SUNDAY REFLECTION-BEHOLD A VIRGIN SHALL CONCEIVE AND BEAR A SON!

One of the most disturbing events of history is the birth of Jesus Christ. This is due to its unnaturalness. Thus this birth defiled every biological and other scientifical laws concerning human birth. It wasn’t simply because Mary was pregnant outside her husband but following Jewish marriage tradition Mary was at the point of this event unqualified for any sexual relationships not even with the said husband.

There are three major steps involved in Jewish traditional marriage rites. Its at the completion of these rites that a man and a woman can be said to be husband and wife: the engagement stage, betrothal and the consummation stages. The first stage –engagement stage- is the stage where the parents determine who a child would marry. The second stage is the betrothal stage whereby the two persons involved agree to marry each other.  This stage is comparable to the courtship in our present society.

The third stage is where the man and wife after the public rites, declarations and exchange of consents consummate and seal the marriage in sexual union. Unfortunately, Mary and Joseph were still at the second stage of the marriage rite when Mary was found to be pregnant. At this stage a woman is supposed not by law to have known the man by sexual relation. This was the worry of Joseph! Hence Joseph was therefore perplexed, troubled and at cross roads between his love for Marry and obedience to the Jewish law concerning adultery (Deut. 22:23-24). Nevertheless, Joseph handled this difficult matter in a godly manner.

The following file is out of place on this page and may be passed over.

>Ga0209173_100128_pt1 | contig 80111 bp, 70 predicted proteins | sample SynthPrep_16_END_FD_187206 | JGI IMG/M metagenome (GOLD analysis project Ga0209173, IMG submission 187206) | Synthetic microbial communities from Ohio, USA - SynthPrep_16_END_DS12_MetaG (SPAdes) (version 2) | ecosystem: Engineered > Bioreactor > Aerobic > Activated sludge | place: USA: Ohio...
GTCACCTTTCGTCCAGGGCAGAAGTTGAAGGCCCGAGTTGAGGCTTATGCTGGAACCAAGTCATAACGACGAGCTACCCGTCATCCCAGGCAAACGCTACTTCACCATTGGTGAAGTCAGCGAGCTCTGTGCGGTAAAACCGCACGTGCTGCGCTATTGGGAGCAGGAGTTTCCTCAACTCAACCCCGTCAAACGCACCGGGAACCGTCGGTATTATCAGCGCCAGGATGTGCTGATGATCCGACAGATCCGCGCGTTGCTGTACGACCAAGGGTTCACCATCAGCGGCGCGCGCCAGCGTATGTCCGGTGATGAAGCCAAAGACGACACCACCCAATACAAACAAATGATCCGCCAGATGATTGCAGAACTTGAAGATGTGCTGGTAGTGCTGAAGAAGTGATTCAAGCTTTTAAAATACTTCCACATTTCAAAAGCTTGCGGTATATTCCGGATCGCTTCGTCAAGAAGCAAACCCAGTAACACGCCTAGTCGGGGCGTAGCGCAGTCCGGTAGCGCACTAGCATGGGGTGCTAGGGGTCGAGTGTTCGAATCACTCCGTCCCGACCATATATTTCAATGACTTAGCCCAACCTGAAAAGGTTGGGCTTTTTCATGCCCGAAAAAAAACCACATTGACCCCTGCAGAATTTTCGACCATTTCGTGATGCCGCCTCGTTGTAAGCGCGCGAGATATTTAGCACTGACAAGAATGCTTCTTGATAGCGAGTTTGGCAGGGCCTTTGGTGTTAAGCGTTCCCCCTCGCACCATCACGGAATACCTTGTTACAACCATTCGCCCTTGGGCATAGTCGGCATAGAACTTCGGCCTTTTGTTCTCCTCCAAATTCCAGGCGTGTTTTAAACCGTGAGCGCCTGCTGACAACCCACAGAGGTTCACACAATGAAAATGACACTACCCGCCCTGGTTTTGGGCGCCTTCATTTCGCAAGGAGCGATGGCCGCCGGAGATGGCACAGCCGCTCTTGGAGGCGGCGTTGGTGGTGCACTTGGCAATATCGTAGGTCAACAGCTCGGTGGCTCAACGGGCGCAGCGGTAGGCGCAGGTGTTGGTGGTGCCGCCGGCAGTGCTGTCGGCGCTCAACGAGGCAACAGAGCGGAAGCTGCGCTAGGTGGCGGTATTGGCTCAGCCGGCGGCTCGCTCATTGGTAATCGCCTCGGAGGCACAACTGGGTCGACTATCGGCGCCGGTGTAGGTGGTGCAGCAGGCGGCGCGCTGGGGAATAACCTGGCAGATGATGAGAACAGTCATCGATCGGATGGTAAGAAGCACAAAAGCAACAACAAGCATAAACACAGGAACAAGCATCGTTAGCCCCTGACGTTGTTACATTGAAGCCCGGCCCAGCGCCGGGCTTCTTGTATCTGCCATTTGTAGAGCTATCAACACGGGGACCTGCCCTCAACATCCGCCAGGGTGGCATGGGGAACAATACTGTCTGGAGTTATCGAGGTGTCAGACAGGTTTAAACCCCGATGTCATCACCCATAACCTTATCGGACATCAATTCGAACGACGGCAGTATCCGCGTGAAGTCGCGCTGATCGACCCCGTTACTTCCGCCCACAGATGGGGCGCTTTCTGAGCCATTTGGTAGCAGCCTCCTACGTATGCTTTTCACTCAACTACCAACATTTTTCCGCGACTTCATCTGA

This event is not unwarranted! It was warranted by the divine design as described in the First Reading today. Today we hear the ‘Emmanuel-prophesy’ of the Prophet Isaiah. He speaks of the promise of a Messiah and a Messianic era. As a background for this: The kingdoms of Syria and Israel had already invaded Judah but failed to capture Jerusalem. To save his kingdom and the Davidic dynasty, Ahaz, the king of Judah, decides to align with the Assyrians who did not have the faith culture that the Hebrews had.

Ahaz had already forsaken God, and was living a bad life, sacrificing to idols and even had murdered his own son as a sacrifice to pagan idols. The prophet Isaiah, an adviser to King Ahaz, can only see trouble from a political alliance with the Assyrians because they will one day enslave the Israelites. So he opposes the plan arguing that the dynasty of King David is not going to be preserved by his playing politics but by putting his trust in God. It is God’s power which will save him and his kingdom from his enemies.

But Ahaz is not able to place his trust in God; he would rather trust human aid to accomplish what he needed. But Isaiah will not relent and he asks the king to ask God for a sign. Ahaz is afraid and he refuses to ask for the sign. Nevertheless, Isaiah reveals the sign, “Therefore the Lord himself will give you this sign: the virgin shall conceive, and bear a son, and shall name him Emmanuel.”